Information on the internet can be broad, unreliable, and confusing. We have identified key resources for those impacted and/or interested in preventing prematurity.
A Place to Call Home, provides residential independent transitional living for women with struggles with substance abuse in Gloucester, Cumberland, and Salem Counties.
For Baby and Me, provides safe housing for pregnant and parenting women addicted to opioid pain medication and heroin.
The Perinatal Addictions Project provides early screening of prenatal patients for drug, alcohol, and tobacco use, education in the community to increase awareness of perinatal substance use disorders and community outreach.
Moms Quit Connection (MQC) provides free one-on-one counseling for pregnant and postpartum women; moms, dads, and family members.
NJ Quitline provides live coaches and online tools to promote individuals becoming tobacco free.
Tobacco Free for a Healthy New Jersey provides an array of cessation options, through free one-on-one counseling.
New Jersey Department of Health provides comprehensive access to maternal and child health resources provided by the state.
Postpartum Wellness Initiative services women with perinatal mood disorders by linking women with local support groups through the warmline, 24/7 online support, Mom Mood Booster and other valuable resources.
African American Resources
National Black Equity Collaborative focuses on the assurance of the conditions of optimal births for all people with a willingness to address racial and social inequities in a sustained effort.
Melanated Moms a community-based membership for moms and women of color.
In Our Voice is a national-state partnership focused on lifting up the voices of Black women leaders at the national and regional levels in our fight to secure Reproductive Justice for all women, femmes, and girls.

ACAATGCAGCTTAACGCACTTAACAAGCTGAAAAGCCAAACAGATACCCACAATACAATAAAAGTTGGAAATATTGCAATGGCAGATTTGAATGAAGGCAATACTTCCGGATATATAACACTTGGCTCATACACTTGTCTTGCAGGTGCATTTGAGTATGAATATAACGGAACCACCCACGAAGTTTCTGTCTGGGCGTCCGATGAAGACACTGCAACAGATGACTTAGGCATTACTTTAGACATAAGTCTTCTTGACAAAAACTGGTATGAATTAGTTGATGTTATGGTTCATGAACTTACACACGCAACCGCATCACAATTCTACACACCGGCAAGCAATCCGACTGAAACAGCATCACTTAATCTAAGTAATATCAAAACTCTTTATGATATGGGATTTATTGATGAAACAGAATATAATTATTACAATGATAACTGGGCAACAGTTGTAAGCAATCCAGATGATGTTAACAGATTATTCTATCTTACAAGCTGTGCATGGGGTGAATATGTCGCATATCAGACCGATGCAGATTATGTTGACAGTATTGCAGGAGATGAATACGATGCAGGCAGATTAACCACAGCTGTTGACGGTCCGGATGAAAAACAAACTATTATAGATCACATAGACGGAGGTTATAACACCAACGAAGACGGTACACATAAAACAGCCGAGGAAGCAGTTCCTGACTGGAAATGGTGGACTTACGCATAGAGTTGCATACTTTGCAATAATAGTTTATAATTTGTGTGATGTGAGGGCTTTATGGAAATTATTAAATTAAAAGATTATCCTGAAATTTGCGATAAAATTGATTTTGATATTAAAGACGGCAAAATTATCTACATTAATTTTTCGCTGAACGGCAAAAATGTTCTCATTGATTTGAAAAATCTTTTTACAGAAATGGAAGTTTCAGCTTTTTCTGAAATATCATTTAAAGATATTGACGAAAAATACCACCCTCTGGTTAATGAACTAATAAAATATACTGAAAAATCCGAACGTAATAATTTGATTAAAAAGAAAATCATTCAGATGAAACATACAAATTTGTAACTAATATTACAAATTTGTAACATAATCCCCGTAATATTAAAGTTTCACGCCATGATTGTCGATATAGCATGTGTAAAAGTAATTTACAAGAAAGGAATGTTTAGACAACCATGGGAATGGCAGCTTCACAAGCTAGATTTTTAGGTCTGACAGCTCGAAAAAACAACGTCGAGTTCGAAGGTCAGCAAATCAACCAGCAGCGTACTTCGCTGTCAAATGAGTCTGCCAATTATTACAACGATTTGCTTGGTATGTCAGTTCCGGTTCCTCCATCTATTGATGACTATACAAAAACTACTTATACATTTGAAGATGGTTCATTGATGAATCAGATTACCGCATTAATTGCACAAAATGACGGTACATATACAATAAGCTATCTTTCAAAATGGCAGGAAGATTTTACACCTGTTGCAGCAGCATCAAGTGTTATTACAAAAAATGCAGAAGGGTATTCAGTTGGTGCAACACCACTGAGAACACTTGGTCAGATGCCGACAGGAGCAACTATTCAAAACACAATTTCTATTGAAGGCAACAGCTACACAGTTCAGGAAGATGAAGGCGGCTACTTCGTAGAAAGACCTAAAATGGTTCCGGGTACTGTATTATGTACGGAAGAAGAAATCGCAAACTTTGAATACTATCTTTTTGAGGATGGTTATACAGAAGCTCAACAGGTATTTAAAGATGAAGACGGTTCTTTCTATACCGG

The experience of Black mothers matters. The NAACP Black Infant and Maternal Mortality Taskforce strives to improve maternal and child health care, and reduce inequities for Women of Color. Your story will help to produce change and better outcomes in New Jersey. To participate in the survey scan the QR code or click on this link
Alcohol and Addictions
Alcohol and substance abuse can be scary, especially when pregnant. It is important to talk to your physician about your options for keeping you and your baby healthy. Your physician will be able to provide you with treatment options and specialized care for your pregnancy.
It is essential to avoid using alcohol or other substances while pregnant because it may cause serious harm to you and your baby. Using these substances can increase the risk of fetal death, premature birth, low birth weight, and slower brain development.
Getting help can be scary, but New Jersey has resources that assist women in getting treatment for their drug and alcohol abuse.
Fetal Alcohol Spectrum Disorders (FASD)
Alcohol is especially dangerous to use while pregnant because it travels through the placenta and into the baby via the umbilical cord. In an adult, alcohol is quickly broken down within hours, but it lingers within the fetus. The longer the alcohol remains in the baby, the greater the likelihood of having an adverse effect on the brain and other vital organs. There are several potential consequences to drinking while pregnant, like a miscarriage or premature birth. While some of the disorders of FASD may not be immediately obvious, some of the most common effects are physical and behavioral problems.
Remember, you don’t have to quit alone. Reach out to your medical provider and confide in someone in your immediate support system.
Fetal Alcohol Syndrome Organizations/Programs:
Families Affected by Fetal Alcohol Spectrum Disorder (F.A.F.A.S.D.)